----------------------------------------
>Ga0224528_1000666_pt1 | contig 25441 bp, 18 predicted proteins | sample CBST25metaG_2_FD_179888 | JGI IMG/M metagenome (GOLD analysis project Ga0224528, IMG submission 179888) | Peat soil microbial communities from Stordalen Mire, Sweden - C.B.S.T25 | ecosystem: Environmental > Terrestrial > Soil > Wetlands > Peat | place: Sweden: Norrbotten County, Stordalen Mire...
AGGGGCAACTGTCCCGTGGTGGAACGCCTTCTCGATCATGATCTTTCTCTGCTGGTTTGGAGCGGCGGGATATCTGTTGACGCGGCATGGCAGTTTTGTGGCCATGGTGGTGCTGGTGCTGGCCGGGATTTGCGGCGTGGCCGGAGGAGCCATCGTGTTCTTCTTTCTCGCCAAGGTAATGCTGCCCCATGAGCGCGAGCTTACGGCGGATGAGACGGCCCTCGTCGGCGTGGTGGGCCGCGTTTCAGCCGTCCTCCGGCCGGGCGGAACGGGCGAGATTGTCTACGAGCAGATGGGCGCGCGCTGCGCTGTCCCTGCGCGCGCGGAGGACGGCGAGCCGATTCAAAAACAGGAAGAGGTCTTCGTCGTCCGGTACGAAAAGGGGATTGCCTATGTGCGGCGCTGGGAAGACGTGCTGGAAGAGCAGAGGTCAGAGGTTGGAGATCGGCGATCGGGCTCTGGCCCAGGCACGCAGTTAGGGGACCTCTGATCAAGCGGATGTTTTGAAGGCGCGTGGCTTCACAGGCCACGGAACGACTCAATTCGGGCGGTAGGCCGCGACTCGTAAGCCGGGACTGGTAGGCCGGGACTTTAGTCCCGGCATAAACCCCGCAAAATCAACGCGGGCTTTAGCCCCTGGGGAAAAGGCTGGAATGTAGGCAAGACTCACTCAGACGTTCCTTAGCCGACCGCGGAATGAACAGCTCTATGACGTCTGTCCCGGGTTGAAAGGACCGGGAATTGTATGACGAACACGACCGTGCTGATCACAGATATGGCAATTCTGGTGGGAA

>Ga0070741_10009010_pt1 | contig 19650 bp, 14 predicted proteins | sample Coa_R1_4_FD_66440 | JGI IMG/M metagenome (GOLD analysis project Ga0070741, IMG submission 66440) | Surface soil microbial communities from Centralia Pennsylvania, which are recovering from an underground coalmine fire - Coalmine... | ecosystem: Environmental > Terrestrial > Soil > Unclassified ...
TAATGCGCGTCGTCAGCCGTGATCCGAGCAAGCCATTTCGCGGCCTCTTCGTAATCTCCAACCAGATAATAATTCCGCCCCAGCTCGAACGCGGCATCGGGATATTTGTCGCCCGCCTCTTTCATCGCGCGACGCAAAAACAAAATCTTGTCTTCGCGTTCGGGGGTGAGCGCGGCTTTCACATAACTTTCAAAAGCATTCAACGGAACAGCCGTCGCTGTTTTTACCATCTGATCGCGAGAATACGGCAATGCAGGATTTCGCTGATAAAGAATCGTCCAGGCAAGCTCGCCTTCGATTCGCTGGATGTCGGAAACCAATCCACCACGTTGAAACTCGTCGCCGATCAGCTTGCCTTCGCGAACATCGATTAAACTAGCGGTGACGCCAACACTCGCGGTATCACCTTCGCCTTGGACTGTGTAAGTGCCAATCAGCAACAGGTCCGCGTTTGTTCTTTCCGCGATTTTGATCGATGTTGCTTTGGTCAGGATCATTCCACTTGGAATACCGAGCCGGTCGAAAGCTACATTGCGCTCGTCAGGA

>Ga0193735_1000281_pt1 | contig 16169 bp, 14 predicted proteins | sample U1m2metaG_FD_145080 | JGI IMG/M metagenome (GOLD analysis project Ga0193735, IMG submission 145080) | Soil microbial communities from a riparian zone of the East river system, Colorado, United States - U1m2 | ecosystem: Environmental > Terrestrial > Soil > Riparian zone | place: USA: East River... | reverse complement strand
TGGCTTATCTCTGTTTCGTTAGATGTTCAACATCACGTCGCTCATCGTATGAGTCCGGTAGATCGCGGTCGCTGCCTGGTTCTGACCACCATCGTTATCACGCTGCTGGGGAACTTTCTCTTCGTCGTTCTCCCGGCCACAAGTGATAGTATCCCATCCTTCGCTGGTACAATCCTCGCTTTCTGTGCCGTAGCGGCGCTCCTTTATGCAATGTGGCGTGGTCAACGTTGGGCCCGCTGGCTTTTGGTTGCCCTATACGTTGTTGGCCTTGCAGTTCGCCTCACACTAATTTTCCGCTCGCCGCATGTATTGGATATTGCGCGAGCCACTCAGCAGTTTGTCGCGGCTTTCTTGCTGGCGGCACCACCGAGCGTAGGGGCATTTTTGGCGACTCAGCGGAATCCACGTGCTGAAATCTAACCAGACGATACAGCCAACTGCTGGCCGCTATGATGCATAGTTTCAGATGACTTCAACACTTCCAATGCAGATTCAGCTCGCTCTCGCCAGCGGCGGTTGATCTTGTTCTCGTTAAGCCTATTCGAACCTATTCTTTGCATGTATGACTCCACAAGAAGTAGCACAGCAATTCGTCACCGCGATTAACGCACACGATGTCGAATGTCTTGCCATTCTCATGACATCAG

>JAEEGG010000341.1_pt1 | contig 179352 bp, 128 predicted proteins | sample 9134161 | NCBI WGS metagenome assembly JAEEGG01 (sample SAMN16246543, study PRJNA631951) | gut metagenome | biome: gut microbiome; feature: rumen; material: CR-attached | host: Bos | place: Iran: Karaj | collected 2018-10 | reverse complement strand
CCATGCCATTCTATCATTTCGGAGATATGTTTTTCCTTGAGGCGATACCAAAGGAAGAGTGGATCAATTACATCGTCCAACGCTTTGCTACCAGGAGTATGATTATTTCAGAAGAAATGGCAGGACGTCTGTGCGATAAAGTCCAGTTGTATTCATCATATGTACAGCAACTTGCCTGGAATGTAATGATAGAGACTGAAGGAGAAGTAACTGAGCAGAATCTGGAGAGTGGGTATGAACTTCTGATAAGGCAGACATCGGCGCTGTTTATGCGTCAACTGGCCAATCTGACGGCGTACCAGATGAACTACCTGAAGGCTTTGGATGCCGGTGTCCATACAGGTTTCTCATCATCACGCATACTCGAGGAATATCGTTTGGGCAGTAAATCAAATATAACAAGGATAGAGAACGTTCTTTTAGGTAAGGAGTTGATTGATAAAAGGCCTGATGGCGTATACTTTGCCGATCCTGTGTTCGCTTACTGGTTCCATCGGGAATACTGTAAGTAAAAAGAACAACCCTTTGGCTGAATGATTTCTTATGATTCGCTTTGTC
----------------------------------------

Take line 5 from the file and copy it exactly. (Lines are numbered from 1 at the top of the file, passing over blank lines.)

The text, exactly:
>Ga0193735_1000281_pt1 | contig 16169 bp, 14 predicted proteins | sample U1m2metaG_FD_145080 | JGI IMG/M metagenome (GOLD analysis project Ga0193735, IMG submission 145080) | Soil microbial communities from a riparian zone of the East river system, Colorado, United States - U1m2 | ecosystem: Environmental > Terrestrial > Soil > Riparian zone | place: USA: East River... | reverse complement strand